President Lech Walesa invited as his first guest to Belweder Palace the man who just vacated it and who also happened to be his former jailer: Gen. Wojciech Jaruzelski.
Jaruzelski skipped Walesa's inauguration Saturday as Poland's first popularly elected president because the former Solidarity union leader decided to accept the symbols of presidential office not from his predecessor but from Ryszard Kaczorowski, president of the Polish government-in-exile.But the new president met shortly before noon Sunday with Jaruzelski, who several months ago agreed to step down one year into his six-year term amid considerable public pressure.
Jaruzelski "shared his experience as president with Walesa and wished him success in his mission" during their meeting, the Polish news agency PAP said.
Walesa, 47, the 1983 Nobel Peace Prize recipient, won the presidency in an election Dec. 9, a decade after founding the labor movement that eventually took control of the government.
It was Jaruzelski, as Communist Party chief and prime minister, who imposed martial law Dec. 13, 1981, interning Walesa and thousands of other activists to crush the Solidarity movement.
But Walesa later regained his freedom and went on to engineer a roundtable agreement in 1989 that led to partly free parliamentary elections won by Solidarity. That resulted in the removal of the communist government and helped spark the fall of communist rule in much of Eastern Europe.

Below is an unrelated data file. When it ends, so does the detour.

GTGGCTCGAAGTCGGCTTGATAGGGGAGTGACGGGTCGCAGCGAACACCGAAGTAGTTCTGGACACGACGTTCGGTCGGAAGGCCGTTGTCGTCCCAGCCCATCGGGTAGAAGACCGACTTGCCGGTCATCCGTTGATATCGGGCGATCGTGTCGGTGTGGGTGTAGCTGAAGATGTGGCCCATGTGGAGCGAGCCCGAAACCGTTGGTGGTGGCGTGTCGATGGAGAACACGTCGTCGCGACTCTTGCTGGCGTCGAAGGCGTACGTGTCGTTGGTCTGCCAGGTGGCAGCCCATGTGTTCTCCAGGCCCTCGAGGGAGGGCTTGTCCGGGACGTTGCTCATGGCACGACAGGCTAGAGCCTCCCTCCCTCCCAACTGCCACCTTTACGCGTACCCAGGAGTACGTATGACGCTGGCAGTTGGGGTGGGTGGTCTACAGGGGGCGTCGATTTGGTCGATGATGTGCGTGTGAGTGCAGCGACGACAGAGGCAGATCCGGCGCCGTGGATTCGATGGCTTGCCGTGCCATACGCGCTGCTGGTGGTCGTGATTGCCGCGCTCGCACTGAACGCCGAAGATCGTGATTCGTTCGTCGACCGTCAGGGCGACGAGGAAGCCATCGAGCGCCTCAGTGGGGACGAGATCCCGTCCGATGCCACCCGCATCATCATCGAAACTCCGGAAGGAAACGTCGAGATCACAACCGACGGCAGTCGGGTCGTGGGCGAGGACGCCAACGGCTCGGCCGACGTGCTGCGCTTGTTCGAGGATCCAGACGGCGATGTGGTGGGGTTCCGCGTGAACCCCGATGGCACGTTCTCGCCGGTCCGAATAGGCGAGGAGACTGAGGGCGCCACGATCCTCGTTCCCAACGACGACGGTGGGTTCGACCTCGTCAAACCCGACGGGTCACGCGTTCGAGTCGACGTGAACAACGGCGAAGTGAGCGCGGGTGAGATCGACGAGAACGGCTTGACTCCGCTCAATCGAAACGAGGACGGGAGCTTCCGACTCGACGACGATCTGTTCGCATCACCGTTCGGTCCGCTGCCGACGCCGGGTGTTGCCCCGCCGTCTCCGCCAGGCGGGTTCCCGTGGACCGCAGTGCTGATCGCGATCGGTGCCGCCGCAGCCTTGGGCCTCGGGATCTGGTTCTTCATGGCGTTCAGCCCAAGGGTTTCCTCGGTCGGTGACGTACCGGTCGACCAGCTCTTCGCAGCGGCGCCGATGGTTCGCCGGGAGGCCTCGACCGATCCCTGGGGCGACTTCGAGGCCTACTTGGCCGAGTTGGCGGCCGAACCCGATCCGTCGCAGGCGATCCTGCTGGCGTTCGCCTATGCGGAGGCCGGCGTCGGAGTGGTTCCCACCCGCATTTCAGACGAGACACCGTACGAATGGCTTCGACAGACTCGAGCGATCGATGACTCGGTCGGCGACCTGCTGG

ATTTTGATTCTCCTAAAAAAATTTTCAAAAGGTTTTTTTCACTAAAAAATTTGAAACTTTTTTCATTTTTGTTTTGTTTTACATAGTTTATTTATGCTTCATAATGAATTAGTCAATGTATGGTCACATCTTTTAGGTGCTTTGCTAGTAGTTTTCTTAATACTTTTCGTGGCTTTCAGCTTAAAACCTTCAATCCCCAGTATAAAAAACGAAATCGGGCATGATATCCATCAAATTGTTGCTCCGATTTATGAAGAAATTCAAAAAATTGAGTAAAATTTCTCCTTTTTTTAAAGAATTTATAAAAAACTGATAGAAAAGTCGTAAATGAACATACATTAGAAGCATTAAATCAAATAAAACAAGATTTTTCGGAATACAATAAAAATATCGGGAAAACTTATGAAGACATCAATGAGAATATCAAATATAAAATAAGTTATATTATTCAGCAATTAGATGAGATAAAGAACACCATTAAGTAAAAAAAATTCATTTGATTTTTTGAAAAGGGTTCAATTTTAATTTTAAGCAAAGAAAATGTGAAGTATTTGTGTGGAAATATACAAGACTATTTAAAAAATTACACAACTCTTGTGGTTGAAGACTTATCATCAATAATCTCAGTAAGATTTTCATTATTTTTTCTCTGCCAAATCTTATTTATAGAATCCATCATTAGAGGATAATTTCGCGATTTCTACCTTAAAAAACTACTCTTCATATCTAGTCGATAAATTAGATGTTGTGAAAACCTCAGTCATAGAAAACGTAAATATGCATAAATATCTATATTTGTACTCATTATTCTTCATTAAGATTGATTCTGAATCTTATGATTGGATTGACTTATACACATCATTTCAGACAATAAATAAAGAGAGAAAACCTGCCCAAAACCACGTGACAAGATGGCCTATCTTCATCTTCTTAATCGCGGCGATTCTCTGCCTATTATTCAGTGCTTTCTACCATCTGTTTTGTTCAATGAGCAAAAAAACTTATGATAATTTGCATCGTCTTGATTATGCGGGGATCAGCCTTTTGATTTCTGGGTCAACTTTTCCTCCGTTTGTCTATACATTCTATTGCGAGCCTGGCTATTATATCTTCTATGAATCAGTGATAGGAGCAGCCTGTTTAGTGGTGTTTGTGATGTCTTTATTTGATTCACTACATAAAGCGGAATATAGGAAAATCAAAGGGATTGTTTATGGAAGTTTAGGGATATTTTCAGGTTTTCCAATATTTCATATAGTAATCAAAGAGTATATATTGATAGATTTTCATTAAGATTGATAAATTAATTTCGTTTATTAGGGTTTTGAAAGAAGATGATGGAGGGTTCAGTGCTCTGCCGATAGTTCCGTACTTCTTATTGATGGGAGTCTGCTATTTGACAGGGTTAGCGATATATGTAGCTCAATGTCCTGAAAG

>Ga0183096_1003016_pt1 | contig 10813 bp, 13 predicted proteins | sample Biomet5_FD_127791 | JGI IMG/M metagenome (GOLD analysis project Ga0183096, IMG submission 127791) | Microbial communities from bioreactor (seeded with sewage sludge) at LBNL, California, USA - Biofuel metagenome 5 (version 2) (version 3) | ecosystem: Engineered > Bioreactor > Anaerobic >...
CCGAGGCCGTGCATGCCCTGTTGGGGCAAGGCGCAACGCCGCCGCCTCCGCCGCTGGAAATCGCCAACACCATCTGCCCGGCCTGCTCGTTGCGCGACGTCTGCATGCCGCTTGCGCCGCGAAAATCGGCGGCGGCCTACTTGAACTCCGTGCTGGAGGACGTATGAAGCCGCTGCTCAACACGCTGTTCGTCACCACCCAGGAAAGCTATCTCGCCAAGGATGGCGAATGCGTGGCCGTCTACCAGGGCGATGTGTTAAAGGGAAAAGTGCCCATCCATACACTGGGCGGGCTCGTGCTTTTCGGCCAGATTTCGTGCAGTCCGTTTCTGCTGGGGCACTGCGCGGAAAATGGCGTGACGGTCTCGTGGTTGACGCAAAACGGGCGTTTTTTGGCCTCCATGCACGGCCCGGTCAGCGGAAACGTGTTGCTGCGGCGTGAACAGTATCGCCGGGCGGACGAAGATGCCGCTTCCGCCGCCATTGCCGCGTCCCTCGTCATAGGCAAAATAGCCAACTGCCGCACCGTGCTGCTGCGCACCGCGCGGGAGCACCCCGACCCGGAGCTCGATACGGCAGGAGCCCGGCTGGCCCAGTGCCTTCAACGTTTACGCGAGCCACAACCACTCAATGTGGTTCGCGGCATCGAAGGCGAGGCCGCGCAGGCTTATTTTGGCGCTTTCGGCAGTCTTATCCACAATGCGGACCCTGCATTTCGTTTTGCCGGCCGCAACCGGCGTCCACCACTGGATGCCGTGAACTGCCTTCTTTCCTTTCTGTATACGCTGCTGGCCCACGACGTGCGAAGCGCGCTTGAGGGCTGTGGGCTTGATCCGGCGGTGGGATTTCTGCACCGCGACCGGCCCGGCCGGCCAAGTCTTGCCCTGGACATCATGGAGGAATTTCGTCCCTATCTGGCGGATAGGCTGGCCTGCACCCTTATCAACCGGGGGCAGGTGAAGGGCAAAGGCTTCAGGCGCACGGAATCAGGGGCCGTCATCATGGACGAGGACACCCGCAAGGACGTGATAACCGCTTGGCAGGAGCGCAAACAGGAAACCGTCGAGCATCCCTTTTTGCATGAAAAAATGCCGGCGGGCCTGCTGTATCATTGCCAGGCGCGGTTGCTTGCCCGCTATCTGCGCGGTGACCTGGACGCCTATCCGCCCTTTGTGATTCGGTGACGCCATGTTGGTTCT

The Walesa-Jaruzelski meeting could help calm the fears of the former communist elite - who still control much of the Polish bureaucracy - that the inauguration of a former "enemy of the people" may not spell total disaster.
About 20 communist deputies in the parliamentary chamber where Walesa was inaugurated Saturday showed their displeasure by refusing to stand or applaud.
After meeting with Jaruzelski, Walesa returned with his family and aides to his hometown, Gdansk, where he is expected to conduct much of the affairs of state.
Walesa's first task is to name a new premier.